Is there ever sufficient evidence of “continued cohabitation” to terminate alimony?

Posted Wednesday, January 30th, 2013 by Gregory Forman
Filed under Alimony/Spousal Support, Litigation Strategy, Of Interest to Family Court Litigants, Of Interest to Family Law Attorneys, South Carolina Specific

I occasionally get telephone calls from men whose ex-wife’s are receiving alimony but also appear to be living with a boyfriend.  They want to know if they can terminate alimony on that basis.  I am never optimistic.

In 2002, the South Carolina legislature amended S.C. Code § 20-3-150 to define the “continued cohabitation” necessary to terminate permanent periodic or rehabilitative alimony. As a result:

“continued cohabitation” means the supported spouse resides with another person in a romantic relationship for a period of ninety or more consecutive days.  The court may determine that a continued cohabitation exists if there is evidence that the supported spouse resides with another person in a romantic relationship for periods of less than ninety days and the two periodically separate in order to circumvent the ninety-day requirement.

In the decade since this amendment, there have been seven reported South Carolina appellate decisions on this issue and none has found “continued cohabitation” sufficient to terminate alimony.  Biggins v. Burdette, 392 S.C. 241, 708 S.E.2d 237 (Ct. App. 2011); Eason v. Eason, 384 S.C. 473, 682 S.E.2d 804 (2009); Fiddie v. Fiddie, 384 S.C. 120, 681 S.E.2d 42 (Ct.App. 2009); Feldman v. Feldman, 380 S.C. 538, 670 S.E.2d 669 (Ct.App.2008); Semken v. Semken, 379 S.C. 71, 664 S.E.2d 493 (Ct.App.2008); Strickland v. Strickland, 375 S.C. 76, 650 S.E.2d 465 (2007); Degenhart v. Burriss, 360 S.C. 497, 602 S.E.2d 96 (Ct.App.2004).  Semken actually reversed the family court determination that there was continued cohabitation.  Today the Supreme Court dismissed its writ of certiorari in Biggins as improvidently granted.

There are numerous hurdles to proving ninety-day continuous cohabitation.  The ex-wife’s neighbors are rarely willing to testify against her.  Hiring a private investigator for a ninety-day period is prohibitively expensive.  Often a divorced wife and her boyfriend will maintain separate residences, even if they spend almost every night together, and these separate residences appear sufficient to defeat a finding of continued cohabitation.

Short of an ex-wife and her boyfriend sharing a lease without either keeping a separate residence and having both names on the utilities, or an admission by the ex-wife of continued cohabitation, I find it hard to conceive of the factual scenario in which I would likely obtain sufficient “proof” of  ninety-day “continued cohabitation” to terminate alimony.

If any readers have been parties or attorneys to a case in which the family court has terminated alimony based upon “continued cohabitation,” please post a comment describing the facts that led to this termination.  And to my alimony-paying readers who hope to terminate their obligation based on a claim on “continued cohabitation,” I wish you luck but wouldn’t hold out hope.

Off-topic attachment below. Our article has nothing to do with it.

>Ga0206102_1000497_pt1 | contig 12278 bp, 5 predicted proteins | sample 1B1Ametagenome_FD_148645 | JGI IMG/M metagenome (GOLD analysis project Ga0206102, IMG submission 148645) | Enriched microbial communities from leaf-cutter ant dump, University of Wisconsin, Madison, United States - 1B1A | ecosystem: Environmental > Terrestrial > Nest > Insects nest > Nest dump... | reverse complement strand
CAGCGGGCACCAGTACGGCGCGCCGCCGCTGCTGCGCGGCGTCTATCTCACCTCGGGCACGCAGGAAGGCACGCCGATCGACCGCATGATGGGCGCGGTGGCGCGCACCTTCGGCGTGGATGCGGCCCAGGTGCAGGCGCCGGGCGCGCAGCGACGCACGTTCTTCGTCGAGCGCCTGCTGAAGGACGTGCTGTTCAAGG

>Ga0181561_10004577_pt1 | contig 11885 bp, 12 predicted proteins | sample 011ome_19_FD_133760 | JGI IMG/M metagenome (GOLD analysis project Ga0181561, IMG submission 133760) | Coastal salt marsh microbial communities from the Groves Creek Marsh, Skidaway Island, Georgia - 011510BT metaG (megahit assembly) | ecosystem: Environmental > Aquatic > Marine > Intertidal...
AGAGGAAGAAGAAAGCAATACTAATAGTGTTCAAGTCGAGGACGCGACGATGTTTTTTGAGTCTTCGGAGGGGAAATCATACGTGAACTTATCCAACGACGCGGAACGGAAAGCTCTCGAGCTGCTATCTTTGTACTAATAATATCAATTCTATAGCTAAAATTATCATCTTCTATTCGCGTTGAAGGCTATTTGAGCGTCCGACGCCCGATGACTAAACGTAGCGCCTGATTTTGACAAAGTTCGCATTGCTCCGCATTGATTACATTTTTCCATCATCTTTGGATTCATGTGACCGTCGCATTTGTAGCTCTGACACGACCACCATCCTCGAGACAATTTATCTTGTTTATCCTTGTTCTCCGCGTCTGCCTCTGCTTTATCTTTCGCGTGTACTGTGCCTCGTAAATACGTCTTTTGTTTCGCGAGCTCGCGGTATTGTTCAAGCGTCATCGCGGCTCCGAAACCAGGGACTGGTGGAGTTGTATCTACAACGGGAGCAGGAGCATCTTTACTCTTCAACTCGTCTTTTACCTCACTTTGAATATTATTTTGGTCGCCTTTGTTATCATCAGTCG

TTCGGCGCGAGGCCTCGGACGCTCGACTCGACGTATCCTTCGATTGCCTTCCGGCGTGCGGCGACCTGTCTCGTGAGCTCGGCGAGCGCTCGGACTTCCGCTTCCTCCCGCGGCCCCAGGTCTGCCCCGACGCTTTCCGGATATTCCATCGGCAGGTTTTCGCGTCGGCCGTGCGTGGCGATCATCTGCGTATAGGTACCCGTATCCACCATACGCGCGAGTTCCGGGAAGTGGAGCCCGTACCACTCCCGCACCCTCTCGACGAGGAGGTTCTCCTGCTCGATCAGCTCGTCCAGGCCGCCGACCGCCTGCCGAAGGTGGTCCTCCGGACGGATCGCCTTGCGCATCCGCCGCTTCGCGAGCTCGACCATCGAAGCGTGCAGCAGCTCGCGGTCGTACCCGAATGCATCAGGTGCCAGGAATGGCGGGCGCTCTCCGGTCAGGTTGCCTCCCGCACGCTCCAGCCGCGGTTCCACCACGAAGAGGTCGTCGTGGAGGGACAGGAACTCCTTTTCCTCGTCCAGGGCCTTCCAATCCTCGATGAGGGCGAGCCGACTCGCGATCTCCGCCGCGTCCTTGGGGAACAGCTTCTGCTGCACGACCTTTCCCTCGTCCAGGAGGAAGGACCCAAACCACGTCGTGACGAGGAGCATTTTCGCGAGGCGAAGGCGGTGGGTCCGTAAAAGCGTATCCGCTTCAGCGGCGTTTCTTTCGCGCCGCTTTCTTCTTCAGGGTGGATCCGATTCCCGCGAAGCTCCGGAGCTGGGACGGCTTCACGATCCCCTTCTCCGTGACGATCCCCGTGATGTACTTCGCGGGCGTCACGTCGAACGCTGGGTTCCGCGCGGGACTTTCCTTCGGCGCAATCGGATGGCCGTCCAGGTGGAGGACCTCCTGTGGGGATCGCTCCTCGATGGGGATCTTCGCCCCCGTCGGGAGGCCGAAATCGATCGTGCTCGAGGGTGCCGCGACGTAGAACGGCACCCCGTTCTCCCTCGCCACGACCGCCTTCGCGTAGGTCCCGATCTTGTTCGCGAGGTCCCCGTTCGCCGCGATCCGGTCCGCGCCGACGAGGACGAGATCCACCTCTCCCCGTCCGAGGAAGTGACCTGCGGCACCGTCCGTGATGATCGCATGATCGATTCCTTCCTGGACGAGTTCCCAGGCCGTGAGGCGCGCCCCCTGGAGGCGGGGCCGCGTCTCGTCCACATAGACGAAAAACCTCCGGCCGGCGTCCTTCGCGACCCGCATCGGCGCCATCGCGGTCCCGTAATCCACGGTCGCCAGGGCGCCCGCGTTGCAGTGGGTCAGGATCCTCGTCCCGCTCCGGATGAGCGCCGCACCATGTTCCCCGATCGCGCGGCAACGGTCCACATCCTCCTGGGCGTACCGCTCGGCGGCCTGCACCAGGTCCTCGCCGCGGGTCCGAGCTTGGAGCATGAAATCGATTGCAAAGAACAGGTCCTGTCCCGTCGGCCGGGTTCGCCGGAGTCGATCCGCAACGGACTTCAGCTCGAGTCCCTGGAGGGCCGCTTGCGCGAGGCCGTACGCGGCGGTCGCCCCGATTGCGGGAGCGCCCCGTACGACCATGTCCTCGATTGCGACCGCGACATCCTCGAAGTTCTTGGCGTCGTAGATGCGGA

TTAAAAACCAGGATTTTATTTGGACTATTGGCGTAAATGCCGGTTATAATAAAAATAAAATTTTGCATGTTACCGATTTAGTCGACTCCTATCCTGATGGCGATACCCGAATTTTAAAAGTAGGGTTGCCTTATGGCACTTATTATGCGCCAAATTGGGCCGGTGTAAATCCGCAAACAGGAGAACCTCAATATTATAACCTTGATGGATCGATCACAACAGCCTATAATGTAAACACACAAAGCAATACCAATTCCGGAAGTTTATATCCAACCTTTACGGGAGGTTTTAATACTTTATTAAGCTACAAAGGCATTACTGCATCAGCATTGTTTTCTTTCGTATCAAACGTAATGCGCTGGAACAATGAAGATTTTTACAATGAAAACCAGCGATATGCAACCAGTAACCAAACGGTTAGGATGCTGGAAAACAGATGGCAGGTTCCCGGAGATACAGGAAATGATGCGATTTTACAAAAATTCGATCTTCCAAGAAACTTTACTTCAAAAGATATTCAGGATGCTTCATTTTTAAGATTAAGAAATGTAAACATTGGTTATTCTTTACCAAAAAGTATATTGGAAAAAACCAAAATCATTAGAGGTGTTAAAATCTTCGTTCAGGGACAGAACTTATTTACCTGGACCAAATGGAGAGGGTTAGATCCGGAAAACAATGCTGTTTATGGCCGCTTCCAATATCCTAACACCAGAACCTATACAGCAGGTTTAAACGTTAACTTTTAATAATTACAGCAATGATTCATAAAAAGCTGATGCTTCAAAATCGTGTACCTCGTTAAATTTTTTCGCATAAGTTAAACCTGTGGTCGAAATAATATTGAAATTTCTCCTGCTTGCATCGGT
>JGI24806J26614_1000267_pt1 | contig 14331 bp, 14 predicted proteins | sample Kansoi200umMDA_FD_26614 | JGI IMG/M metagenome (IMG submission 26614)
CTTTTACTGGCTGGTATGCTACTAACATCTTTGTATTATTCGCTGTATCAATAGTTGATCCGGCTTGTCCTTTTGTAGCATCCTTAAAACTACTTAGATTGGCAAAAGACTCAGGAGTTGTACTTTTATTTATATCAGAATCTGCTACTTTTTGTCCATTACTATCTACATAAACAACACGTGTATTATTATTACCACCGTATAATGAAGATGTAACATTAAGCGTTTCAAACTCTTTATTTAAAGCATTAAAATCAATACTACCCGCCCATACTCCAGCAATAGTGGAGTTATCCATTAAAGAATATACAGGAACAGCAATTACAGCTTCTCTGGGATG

6 thoughts on Is there ever sufficient evidence of “continued cohabitation” to terminate alimony?

  1. Jason Luck says:

    I watched the oral arguments in Biggins. Judging by the questions by the Justices, I am not surprised cert was dismissed.

    1. What questions led you to this conclusion that Mr. Biggins would not prevail?

  2. I successfully tried and argued this issue in 2006 – Dowd v. Dowd is an Unpublished Opinion 2006-UP-396 – I represented Husband – at trial Court reduced alimony to “0” and required Wife to reimburse Husband for alimony payments since date of filing. My client had let the situation ride until his 3 daughters (he had custody) were adults. Then he reluctantly brought this lawsuit. At trial ex-Wife argued family court erred in reducing alimony to zero because she was not cohabitating in romantic relationshiop AT THE TIME the underlying action was filed. Wife and lover had been in a relationship for 15 years; Wife acted as mother to lover’s adopted child to the extent that daughter actually believed Wife was her mother; lover had a stroke – bad one which confined him to wheelchair and required round the clock care so Wife moved in with lover as his “caregiver”. Daughters went to visit Wife at lovers’ home, daughters, neighbors, teachers, etc testified at trial – evidence more than sufficient to support cohabitation for whatever reason. I would be happy to take this issue on again — any takers?

  3. I have been successful terminating alimony in the one case I tried. It was a pre-statute case, but the language of the agreement was consistent with the statute. I had a PI on the case for 2 weeks straight at the outset and then randomly, several times per week, then a straight week followed by random weeks ending with 2 straight weeks. The PI also checked garbage can takeout, newspaper and mail at the boyfriend’s house. The ex-wife and her boyfriend had significant credibility issues at trial. I also had to show that the relationship was “tantamount to a marriage” with joint bank accounts, transfers of money between accounts and managing of finances as if married, etc. The Wife appealed but married the guy and dropped the appeal. These are hard, expensive cases.

  4. Lost. Hathcock v. Hathcock, Unpublished Opinion No. 2004-UP-538
    Submitted October 1, 2004 – Filed October 21, 2004. I was not the trial attorney but it still stung.

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